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Fashion History

  • Maison Schiaparelli spring 2020 jewelry

    The Jewels of Maison Schiaparelli: Yesterday & Today

    As a long-time fan of Schiaparelli jewelry, I was delighted to see photos of the Maison’s haute couture show for spring 2020. And as one who first chooses the jewelry to wear when putting together an outfit, I was smitten when I read about artistic director Daniel Roseberry’s approach to his latest collection. In last month’s New York Times Style Magazine interview, he said:  “This season I found myself designing entire looks around a piece of jewelry, and it’s become a whole language of the collection”.

    Inspiration from the Past

    Roseberry’s muse was the avant-garde couturier Elsa Schiaparelli, who founded the Fashion House in her own apartment in 1927, before establishing a salon and atelier on rue de la Paix the following year.

    The brass earring with a digitally-printed enamel eyeball, shown in the photo above, was inspired by this brooch designed for her by Surrealist artist Jean Cocteau in 1937.

    This eye motif appears in several other Roseberry designs: rhinestone chandelier earrings, brass buttons, brass earrings with pearl and rhinestone accents, the clasp on a bag, and eye-glass frames. You can see a video of the models walking the runway with these jewels and the fashions they adorn on the Maison Schiaparelli website.

    Costume Jewelry for Haute Couture

    Roseberry’s jewelry continues Schiaparelli’s preference for costume pieces instead of fine jewels. She and her arch-rival Coco Chanel shared the belief that accessories were an integral part of their collections. Both promoted the acceptance of costume jewelry by their clientele. Their influence reached across the Atlantic and helped fuel the growth of that industry in the U.S.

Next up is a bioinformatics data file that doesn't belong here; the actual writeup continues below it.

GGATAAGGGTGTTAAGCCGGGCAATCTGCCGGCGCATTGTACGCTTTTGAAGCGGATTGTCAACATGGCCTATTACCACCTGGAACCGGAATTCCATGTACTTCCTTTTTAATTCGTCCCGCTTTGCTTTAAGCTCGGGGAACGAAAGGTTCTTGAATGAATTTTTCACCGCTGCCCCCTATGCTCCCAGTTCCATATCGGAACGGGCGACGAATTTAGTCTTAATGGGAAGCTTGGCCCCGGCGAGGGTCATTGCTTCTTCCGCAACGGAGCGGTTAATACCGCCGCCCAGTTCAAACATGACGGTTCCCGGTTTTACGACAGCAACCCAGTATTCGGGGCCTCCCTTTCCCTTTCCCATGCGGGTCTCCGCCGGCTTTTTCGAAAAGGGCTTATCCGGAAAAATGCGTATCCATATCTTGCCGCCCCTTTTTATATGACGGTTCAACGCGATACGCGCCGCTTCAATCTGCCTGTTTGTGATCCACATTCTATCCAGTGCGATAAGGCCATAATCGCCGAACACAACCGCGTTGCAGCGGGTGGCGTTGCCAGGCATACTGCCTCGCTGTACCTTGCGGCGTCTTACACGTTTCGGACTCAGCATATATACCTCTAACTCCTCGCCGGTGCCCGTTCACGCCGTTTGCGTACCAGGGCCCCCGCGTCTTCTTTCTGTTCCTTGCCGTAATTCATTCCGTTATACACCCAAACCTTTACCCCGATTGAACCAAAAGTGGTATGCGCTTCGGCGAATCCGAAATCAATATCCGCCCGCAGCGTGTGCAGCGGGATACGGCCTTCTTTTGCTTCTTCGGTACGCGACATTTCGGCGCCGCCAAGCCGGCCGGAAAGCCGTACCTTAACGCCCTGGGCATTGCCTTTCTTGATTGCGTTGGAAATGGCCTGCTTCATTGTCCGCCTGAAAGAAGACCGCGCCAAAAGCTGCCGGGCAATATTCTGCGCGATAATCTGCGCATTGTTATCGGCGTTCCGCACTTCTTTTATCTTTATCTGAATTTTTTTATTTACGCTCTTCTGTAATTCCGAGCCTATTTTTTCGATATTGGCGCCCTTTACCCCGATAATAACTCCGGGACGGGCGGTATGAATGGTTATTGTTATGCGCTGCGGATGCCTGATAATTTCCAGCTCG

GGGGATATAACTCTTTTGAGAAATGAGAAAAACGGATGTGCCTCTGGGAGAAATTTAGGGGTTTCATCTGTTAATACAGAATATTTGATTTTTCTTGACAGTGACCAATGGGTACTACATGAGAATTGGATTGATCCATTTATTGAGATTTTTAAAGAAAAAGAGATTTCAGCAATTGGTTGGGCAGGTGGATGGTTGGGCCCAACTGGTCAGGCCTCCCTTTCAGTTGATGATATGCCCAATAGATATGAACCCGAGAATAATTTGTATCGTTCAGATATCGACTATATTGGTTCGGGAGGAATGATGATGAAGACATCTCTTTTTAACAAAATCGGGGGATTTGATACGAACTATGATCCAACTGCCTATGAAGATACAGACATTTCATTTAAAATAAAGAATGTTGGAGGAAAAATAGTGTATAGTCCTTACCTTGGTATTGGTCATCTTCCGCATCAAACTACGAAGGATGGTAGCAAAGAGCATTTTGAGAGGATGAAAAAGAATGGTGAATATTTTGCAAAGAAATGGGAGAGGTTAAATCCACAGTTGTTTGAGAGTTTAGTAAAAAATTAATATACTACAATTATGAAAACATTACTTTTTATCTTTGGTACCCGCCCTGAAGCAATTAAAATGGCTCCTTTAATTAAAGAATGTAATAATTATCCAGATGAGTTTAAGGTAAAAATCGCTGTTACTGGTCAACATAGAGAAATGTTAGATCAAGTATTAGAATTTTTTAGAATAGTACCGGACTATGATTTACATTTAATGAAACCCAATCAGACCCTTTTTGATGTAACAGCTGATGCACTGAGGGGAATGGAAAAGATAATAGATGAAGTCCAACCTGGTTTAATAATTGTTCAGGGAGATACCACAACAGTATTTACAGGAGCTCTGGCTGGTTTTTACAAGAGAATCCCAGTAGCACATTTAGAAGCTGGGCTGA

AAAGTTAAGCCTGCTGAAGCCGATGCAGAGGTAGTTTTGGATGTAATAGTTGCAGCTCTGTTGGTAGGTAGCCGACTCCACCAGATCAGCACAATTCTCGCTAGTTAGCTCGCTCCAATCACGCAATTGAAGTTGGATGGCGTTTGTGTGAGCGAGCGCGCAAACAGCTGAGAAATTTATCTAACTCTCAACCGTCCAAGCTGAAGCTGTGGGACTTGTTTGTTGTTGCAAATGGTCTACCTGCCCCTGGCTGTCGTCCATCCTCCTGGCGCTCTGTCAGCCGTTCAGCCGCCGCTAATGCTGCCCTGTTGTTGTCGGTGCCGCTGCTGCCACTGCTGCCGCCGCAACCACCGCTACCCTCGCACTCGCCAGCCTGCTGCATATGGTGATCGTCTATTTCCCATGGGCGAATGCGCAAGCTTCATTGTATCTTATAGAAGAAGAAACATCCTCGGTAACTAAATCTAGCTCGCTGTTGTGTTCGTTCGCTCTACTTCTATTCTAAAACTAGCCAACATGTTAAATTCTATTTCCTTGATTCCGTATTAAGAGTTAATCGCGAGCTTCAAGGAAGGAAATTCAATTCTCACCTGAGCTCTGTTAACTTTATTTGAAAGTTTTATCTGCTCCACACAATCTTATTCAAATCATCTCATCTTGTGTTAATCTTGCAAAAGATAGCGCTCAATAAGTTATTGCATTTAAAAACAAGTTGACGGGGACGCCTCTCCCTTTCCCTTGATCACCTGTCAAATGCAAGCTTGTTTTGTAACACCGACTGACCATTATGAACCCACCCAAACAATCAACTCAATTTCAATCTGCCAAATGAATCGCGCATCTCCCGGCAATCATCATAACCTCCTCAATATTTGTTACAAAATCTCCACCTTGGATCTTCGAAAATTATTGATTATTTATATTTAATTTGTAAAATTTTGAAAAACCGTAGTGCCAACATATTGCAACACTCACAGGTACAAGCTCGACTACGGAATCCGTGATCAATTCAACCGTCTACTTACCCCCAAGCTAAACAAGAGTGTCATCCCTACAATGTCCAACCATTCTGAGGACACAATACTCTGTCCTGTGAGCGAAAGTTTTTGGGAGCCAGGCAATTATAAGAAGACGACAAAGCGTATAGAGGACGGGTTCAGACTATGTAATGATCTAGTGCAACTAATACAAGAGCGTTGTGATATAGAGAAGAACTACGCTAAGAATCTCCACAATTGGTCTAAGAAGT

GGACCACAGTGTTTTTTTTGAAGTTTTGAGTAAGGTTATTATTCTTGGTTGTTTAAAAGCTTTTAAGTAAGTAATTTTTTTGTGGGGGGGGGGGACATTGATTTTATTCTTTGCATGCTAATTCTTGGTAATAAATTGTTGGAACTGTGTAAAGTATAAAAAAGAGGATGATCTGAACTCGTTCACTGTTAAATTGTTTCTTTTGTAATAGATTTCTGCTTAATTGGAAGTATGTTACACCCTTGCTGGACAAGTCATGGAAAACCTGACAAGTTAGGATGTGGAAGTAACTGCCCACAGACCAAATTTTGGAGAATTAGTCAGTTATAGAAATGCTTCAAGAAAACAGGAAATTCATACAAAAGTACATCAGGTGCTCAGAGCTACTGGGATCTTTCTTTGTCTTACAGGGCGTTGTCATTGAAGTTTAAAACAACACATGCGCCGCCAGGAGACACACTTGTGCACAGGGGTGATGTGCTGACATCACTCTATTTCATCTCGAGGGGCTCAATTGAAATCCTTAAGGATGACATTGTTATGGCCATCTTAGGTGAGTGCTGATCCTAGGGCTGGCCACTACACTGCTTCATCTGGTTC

The artistic director’s adoption of “Schiap’s” jewelry philosophy seems to have evolved, based on his comments to Alice Cavanagh in the following interview:

    ‘“At first, I didn’t understand what the value of costume jewelry was, because these women can obviously afford the real thing,” Roseberry admitted in the atelier, referring to the House’s haute couture clientele.

    “I also didn’t like the idea of making costume jewelry that looked like it wanted to be real,” he added, delicately holding up a pair of one-of-a-kind, shoulder-skimming chandelier earrings crafted from an assortment of trinkets, including another Schiaparelli totem, the brass padlock.

    “But then I realized it could be a way to advance the message of the collection: we’re treating these accessories in surrealist, show-worthy ways.”’

    Maison Schiaparelli & Surrealism

    Roseberry’s reference to Surrealism relates to the avant-garde artistic movement’s profound influence on Elsa Schiaparelli, who viewed fashion design as an art. Her silhouettes, materials, vivid colors and embellishments were innovative, unexpected, and attention-getting. Clientele included the Duchess of Windsor, Marlene Dietrich and Joan Crawford.

    According to fashion historian Caroline Evans, “Her work was galvanized by the themes of masquerade, artifice, and play – themes that related closely to the changing status of women in the interwar years, as well as to the avant-garde discourse of the surrealist artists and their circles, some of whom she worked with in the 1930s”.

    1935 hair combs by Elsa SchiaparelliIn addition to Cocteau, Schiaparelli collaborated with Meret Oppenheim, Salvadore Dalí and Alberto Giacometti, among others, on jewelry and couture design. Much of her work from this period is museum-worthy, which is why the early pieces are not available (or affordable) to the general public.

    Fortunately, we can see examples in various museums around the world. This 1935 pair of tortoiseshell hair combs with gilt-metal ‘antlers’ is among the Schiaparelli designs currently on display at the Victoria and Albert in London.

    Later Years

    World War II brought an end to much of the work of Parisian Fashion Houses. Schiaparelli’s avant-garde style was incompatible with the New Look introduced by Christian Dior in 1947. In 1949, she opened a New York-based company – Schiaparelli Jewels – and licensed her name for the mass production of costume jewelry and accessories in the U.S. The French designs were executed by D. Lisner & Co. in New York (the authorized importer and distributor of her jewelry since 1938) as well as by several jewelry makers in Philadelphia.